Such assistance is critical. About 80 percent of the world’s nearly 26 million refugees are located in developing countries often ill-equipped to deal with the economic and infrastructural pressures of additional populations without help. Yet increasingly, Western donors are making financial aid to refugee-hosting and origin countries explicitly contingent on increased border enforcement that would halt the onward movement of migrants and refugees rather than upholding their basic human rights. The United States and Europe are willing to accept increasingly dire consequences for refugees in order to keep them out.
Efforts to support refugees in first-destination countries — the primarily developing countries where they first flee to — have intensified in the wake of the European refugee crisis. From 2015-2016 alone, the European Union (EU) received nearly 2.5 million first-time asylum applications. In September 2016, the UN General Assembly unanimously adopted the New York Declaration for Refugees and Migrants. The declaration committed an additional $4.5 billion for refugee responses worldwide and a temporary increase in resettlement slots. At the same time, it emphasized foremost a need to support the developing and first-destination countries hosting the vast majority of refugees.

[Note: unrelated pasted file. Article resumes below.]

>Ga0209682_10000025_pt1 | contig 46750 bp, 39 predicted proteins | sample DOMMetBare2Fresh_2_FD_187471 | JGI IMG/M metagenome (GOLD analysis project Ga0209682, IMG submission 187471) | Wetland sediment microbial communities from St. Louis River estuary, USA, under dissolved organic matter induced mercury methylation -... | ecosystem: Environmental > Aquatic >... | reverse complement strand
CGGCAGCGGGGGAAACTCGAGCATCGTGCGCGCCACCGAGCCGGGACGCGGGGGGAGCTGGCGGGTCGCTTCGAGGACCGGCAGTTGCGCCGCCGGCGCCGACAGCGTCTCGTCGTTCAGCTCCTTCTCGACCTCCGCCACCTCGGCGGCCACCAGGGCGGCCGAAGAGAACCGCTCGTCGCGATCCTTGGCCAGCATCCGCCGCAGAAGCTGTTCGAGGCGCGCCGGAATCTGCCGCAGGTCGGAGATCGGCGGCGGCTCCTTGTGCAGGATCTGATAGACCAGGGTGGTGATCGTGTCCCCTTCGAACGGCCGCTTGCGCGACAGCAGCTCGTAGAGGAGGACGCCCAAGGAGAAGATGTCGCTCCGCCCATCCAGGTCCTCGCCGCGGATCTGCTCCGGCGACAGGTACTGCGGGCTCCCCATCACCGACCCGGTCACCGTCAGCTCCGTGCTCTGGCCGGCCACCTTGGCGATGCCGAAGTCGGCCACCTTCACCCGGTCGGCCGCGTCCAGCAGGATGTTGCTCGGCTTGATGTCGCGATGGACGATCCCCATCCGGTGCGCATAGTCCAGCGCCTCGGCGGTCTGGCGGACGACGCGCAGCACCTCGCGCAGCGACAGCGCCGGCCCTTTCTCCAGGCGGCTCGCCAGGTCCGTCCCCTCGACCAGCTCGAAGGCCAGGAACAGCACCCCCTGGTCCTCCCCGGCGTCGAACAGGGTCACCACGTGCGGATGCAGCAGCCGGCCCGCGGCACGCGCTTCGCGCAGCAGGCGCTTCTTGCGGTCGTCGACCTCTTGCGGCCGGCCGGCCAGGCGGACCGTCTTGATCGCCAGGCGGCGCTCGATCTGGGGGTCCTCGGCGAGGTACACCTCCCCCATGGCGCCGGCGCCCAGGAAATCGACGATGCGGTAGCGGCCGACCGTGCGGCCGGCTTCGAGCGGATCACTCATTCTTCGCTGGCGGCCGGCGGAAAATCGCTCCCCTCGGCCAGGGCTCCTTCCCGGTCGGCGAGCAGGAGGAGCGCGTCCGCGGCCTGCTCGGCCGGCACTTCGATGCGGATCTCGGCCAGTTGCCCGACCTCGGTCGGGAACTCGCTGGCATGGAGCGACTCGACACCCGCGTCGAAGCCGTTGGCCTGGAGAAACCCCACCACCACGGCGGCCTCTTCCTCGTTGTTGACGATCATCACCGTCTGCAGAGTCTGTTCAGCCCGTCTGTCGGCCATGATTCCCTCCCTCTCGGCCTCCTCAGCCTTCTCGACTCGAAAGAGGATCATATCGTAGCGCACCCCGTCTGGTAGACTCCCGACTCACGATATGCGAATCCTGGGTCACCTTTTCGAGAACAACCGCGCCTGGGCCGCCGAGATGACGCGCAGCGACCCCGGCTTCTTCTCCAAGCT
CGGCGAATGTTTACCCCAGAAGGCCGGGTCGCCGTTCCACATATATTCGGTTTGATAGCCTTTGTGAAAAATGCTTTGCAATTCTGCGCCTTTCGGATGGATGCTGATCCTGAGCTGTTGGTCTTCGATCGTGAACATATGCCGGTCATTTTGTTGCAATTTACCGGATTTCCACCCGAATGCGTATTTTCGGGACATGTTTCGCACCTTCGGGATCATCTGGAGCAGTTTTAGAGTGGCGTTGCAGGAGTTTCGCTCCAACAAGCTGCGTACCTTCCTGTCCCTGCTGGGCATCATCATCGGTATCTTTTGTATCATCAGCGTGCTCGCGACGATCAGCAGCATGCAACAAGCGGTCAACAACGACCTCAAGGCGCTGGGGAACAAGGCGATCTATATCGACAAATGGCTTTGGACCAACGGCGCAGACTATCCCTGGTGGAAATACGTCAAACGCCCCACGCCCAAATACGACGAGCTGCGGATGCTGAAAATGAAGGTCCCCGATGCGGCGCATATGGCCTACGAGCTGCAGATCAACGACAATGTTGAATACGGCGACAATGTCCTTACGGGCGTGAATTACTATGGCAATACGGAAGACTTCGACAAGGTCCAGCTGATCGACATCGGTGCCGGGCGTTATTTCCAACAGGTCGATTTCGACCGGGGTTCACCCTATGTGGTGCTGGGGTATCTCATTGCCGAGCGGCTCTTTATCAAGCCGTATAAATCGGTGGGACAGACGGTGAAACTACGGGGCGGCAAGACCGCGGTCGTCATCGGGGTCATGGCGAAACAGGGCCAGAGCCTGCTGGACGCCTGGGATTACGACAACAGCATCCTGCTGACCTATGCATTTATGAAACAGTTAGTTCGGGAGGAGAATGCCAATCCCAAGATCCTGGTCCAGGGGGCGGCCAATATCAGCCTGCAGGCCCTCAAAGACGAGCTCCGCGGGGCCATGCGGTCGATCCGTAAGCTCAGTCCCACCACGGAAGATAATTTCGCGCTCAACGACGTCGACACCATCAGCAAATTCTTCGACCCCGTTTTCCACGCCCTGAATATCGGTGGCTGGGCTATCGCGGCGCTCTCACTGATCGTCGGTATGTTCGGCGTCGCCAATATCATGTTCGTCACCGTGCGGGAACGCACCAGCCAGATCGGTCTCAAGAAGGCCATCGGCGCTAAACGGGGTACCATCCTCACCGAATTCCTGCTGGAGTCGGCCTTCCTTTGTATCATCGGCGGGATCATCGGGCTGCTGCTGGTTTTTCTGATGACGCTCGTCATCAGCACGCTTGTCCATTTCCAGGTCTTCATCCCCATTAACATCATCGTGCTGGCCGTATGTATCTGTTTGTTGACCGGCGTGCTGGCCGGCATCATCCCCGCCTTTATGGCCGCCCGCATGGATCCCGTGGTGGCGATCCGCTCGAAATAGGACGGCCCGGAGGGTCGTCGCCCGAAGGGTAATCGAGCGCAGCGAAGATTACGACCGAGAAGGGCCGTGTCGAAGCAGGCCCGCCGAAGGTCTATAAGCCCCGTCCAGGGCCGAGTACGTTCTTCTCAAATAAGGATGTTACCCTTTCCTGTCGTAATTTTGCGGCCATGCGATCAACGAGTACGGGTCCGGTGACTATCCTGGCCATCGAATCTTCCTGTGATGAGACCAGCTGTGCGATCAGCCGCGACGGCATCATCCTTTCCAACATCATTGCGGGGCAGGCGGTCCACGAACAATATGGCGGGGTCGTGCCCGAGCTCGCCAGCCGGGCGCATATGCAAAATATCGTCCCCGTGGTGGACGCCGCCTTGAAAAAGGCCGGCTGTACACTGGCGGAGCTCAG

Despite the declaration’s promises to uphold refugee rights, containment was an explicit goal of many initiatives launched to address the European refugee crisis. The March 2016 EU-Turkey deal was one of multiple strategies deployed — including ads placed in Middle Eastern newspapers — to deter potential EU refugee applicants.
The deal, which aid organizations and rights groups heavily criticized, would have permitted EU member states to send migrants, refugees and asylum-seekers arriving at their borders back to Turkey. In exchange, the EU committed 6 billion euros in financial assistance, as well as eased restrictions on visas for Turkish citizens, renewed consideration of its EU membership bid and limited refugee resettlement.